Monday, April 24, 2006


Saying YES

I finished up Jacob Sullum's book Saying Yes: In Defense of Drug Use, on Friday and started his other book For Your Own Good: The Anti-Smoking Crusade and the Tyranny of Public Health.

I have to say that I really like this author.

Check out this section titled Paternalism's Price:

The fact that drug use is usually not the end of the world, or even a cause for regret, has important implications for the drug policy debate. To be sure, it does not change everything. Even if the vast majority of people who use drugs is still justified because of the harm that would otherwise be caused by the minority who don't. Empirically, this is a shaky proposition. It's not clear, first of all, that prohibition is very effective at preventing people from developing drug problems. The barriers it creates--cost, inconvenience, risk of arrest--are more likely to deter casual users, and potential addicts who are deterred may instead become alcoholics, thereby exposing themselves to more serious health risks that if they had taken up, say, heroin. Assuming that at least some people manage to avoid addiction only because of the obstacles erected by the drug laws, any harm thereby prevented has to be weighed against the enormous costs of the war on drugs, which include not only the explicit expenditures ($40 billion or so annually) but violence, official corruption, disrespect for the law, diversion of law-enforcement resources, years wasted in prison by drug offenders who are not predatory criminals, thefts that would not occur is drugs were more affordable, erosion of privacy rights, and other civil liberties, and deaths from tainted drugs, unexpectedly high doses, and unsanitary injection practices encouraged by anti-paraphernalia policies. These costs, which bear a striking resemblance to the side effects of alcohol prohibition, are hard to measure, and some of them cannot be expressed in financial terms, but that does not make them any less real. It's doubtful that they can be justified even on purely utilitarian grounds.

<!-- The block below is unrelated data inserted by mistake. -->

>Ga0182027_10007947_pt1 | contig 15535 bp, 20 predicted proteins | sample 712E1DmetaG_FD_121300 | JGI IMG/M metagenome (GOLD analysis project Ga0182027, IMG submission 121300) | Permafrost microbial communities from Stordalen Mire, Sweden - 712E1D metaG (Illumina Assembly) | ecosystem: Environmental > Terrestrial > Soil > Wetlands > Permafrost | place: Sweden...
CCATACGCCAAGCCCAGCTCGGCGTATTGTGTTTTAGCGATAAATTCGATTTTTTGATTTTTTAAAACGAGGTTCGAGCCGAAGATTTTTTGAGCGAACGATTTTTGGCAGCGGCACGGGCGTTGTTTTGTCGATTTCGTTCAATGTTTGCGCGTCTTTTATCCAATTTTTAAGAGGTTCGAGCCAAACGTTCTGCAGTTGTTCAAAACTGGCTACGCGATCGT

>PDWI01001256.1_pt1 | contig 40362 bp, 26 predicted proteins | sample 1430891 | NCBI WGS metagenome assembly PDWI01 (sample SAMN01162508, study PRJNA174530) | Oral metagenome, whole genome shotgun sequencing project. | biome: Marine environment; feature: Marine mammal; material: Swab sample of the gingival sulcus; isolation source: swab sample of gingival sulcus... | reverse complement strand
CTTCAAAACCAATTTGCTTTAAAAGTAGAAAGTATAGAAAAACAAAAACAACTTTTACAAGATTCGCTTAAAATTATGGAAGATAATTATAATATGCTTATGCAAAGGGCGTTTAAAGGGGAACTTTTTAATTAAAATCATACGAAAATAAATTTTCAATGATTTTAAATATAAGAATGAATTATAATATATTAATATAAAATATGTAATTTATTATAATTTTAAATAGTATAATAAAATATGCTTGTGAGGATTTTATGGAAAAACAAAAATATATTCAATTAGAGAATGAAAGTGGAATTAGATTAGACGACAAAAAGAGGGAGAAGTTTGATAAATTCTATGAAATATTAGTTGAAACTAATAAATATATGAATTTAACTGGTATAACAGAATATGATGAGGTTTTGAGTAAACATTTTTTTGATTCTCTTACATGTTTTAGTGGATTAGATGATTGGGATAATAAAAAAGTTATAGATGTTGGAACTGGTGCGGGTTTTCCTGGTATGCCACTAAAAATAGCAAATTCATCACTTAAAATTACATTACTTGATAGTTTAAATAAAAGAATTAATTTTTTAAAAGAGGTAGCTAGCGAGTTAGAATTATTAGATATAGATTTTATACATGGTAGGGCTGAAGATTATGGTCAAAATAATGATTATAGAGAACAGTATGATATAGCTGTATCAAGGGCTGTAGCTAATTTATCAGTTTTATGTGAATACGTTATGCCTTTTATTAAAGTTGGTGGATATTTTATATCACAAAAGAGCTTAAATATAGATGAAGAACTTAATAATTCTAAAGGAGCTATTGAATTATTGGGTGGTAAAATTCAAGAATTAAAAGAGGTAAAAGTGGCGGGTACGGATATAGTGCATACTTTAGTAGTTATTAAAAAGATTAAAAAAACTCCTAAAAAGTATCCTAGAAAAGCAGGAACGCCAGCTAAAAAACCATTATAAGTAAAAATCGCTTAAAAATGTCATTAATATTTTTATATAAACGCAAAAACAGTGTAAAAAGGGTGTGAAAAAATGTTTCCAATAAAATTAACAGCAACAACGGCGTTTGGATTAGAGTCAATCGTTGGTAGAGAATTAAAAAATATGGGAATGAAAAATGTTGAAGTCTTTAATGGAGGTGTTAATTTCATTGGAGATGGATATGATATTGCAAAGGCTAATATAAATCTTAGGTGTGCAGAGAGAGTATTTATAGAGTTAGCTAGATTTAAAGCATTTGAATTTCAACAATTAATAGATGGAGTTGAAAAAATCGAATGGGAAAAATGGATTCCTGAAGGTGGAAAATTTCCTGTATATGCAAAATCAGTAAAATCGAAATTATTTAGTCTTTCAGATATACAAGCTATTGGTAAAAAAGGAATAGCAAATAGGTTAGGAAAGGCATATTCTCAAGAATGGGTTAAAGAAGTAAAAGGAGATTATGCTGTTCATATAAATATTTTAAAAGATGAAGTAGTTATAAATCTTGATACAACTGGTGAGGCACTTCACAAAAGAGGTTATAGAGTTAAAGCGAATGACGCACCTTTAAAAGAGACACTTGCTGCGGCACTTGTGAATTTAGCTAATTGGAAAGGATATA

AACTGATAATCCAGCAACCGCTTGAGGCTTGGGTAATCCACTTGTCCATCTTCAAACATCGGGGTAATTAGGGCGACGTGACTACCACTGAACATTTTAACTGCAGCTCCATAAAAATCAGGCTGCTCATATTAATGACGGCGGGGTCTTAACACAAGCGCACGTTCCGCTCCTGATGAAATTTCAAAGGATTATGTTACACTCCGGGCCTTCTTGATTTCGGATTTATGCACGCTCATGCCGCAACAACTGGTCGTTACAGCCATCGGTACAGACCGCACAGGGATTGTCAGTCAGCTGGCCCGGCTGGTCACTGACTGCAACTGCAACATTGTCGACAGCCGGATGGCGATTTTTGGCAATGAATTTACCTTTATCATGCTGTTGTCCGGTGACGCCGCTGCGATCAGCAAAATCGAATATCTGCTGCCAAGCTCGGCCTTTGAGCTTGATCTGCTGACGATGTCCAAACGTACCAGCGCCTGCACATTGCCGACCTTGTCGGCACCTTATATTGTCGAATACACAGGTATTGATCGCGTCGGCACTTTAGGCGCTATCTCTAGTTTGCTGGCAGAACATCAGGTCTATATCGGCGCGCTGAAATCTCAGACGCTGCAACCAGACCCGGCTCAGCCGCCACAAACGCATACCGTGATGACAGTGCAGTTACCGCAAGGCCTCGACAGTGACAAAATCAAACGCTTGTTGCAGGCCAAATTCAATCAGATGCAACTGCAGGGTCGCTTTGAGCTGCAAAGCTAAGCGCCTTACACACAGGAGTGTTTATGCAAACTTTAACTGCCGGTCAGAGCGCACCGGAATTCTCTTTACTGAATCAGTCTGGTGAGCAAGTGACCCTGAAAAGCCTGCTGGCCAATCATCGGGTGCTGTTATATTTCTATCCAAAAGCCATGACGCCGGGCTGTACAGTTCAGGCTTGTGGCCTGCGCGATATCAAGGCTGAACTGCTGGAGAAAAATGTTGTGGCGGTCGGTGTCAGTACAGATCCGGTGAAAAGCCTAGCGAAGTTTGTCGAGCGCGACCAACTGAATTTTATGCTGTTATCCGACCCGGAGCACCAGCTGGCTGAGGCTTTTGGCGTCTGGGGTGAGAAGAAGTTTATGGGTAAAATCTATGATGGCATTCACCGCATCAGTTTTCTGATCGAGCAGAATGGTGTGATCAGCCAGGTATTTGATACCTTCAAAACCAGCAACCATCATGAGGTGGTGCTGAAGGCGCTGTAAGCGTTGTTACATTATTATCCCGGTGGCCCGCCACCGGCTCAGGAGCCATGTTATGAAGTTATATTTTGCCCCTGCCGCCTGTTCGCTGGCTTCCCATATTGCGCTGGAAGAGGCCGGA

This reminded me of the current difficulties arising from buying cold medicine in North Carolina. This weekend, I went to go purchase some allergy and cold medicine and was stopped in my tracks. I had to hand over my license, give my telephone number, and wait for the pharmacist's assistance to purchase these simple items.

I don't know how the costs associated with North Carolina legislation could possibly outweigh the benefits. Who actually believes that this difficulty will stop drug use or drug manufacturing?

In fact, I heard somewhere that we aren't even buying American any more. Where are all the protectionists now? We are outsourcing Methamphetamine jobs to Mexico and increasing the chance of illegal trafficking. Gotta love the unintended consequences to the best of intentioned legislation.

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